Roku Sticks It to Google
Although Roku's second-generation streaming stick will not officially launch until April, the company is already taking pre-orders, as it prepares to take on Google's popular Chromecast device.
Ringing in at $50 at retail, the new HDMI adapter from Roku Inc. doesn't beat or even match Google (Nasdaq: GOOG)'s $35 streaming stick on price. But the new Roku entry does come with a slew of content options that Chromecast can't match, including ESPN, Showtime, and Amazon Instant Video. It also comes with a remote, which means that users can access apps on their TVs without needing a smartphone or tablet nearby.
Retail companies have released a flood of media-streaming boxes over the last few years, but it looks as if 2014 will be the year when streaming sticks take over the market. Aside from Google and Roku, several companies have indicated (or flatly announced) near-term plans to launch their own tiny TV hardware. Plus, MobiTV Inc. has partnered with Jabil Circuit Inc. (NYSE: JBL) to create a white-label HDMI dongle that it says will be deployed by a wireless carrier sometime this year. (See MobiTV Takes Aim at theÖ TV.)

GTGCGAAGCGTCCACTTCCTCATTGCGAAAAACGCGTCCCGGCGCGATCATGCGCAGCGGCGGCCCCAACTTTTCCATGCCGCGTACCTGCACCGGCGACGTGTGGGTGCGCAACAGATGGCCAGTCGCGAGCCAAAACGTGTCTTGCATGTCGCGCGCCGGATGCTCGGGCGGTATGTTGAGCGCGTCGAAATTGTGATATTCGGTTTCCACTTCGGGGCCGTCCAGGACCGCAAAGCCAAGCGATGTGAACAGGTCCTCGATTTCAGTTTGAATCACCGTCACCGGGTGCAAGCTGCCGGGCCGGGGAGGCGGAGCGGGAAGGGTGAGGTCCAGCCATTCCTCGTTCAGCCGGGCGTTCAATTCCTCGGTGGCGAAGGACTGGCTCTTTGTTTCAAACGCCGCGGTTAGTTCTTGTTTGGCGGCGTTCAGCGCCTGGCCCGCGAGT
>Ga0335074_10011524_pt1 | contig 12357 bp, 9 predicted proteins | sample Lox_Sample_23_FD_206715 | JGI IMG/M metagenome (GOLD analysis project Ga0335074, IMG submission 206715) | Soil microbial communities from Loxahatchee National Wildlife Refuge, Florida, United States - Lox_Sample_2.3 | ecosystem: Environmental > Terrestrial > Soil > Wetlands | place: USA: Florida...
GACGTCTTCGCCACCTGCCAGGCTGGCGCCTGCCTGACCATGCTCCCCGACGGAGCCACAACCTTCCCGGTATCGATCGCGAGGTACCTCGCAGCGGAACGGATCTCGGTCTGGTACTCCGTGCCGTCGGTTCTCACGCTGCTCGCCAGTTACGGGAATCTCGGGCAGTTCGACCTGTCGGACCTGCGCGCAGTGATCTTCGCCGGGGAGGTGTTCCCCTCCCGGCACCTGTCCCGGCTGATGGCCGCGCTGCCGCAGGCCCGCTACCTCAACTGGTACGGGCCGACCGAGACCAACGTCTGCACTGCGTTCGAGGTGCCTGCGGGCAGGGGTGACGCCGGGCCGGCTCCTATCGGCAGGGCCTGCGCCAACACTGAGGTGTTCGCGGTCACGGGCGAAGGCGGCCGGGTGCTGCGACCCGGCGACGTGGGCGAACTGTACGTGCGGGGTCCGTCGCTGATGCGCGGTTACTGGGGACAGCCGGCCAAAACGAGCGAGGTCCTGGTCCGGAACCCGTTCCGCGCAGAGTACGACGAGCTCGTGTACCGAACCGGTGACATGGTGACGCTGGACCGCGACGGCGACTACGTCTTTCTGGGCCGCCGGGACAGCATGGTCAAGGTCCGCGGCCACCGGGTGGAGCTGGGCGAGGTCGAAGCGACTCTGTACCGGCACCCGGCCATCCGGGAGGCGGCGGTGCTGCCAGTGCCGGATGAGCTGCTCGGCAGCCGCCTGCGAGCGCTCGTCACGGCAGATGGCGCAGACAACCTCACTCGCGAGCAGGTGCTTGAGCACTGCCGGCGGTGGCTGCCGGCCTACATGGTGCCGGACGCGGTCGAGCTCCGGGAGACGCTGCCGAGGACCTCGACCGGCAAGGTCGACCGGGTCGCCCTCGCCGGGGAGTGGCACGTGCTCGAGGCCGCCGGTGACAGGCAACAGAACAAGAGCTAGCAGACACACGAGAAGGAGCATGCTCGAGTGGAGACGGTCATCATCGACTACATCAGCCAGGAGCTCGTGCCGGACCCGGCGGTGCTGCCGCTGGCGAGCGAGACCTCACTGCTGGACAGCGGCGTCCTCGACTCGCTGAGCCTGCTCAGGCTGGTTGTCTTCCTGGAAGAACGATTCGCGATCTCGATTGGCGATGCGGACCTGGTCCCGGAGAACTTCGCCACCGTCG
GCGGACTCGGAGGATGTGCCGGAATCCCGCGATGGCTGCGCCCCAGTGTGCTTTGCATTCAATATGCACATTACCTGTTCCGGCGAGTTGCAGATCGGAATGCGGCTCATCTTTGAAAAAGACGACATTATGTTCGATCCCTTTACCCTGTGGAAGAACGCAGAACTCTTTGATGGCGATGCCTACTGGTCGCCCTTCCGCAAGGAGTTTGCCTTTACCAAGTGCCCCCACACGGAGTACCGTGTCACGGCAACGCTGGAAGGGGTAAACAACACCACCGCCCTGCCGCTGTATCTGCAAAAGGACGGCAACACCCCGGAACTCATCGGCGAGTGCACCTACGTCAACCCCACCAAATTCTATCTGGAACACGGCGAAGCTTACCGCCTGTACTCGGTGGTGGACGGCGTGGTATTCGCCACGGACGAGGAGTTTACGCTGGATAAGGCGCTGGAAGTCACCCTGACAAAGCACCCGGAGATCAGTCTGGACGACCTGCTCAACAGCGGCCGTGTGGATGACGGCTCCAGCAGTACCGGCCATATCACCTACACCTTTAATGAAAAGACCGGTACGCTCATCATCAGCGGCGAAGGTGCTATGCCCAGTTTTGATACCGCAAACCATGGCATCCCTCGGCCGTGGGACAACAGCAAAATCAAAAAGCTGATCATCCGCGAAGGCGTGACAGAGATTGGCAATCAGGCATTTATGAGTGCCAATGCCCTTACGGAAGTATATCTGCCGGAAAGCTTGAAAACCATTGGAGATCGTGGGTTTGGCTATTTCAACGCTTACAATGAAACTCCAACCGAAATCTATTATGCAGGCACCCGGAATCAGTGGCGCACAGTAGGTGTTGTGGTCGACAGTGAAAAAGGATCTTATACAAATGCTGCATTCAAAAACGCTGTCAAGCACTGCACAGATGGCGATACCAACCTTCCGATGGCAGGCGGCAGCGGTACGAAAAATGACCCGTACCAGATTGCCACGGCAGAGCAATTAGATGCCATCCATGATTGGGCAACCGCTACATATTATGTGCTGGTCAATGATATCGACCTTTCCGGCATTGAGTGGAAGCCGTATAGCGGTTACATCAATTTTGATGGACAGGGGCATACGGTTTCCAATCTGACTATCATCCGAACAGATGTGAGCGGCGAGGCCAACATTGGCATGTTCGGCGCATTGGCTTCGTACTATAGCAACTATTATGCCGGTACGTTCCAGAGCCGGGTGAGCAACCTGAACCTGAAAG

Verizon Communications Inc. (NYSE: VZ), meanwhile, has new gear from the acquisition of Intel Corp. (Nasdaq: INTC)'s OnCue service that it's readying for launch. At the Morgan Stanley Technology, Media, & Telecom conference in San Francisco on Tuesday, Verizon chairman and CEO Lowell McAdam indicated that the OnCue hardware is closer to the size of a streaming stick than to a traditional set-top. "The set-top box in an OnCue environment is a little bit bigger than the end of my thumb, so it's very easy to tie into the LTE as well as the WiFi network," McAdam said. (See Why Did Verizon Buy OnCue?)
The one area where streaming sticks may not gain ground in 2014 is the cable sector. Despite wanting to spend less on set-tops, cable operators have to deliver more features and better-quality service than most consumers expect to get with over-the-top video. So they're feeling a bit hamstrung right now. (See Can Cable Stick One on Chromecast?)
Even with cable companies sitting on the sidelines, though, the market for HDMI adapters is heating up. Roku and Google are in the lead, but there are more streaming sticks on the way.
— Mari Silbey, special to Light Reading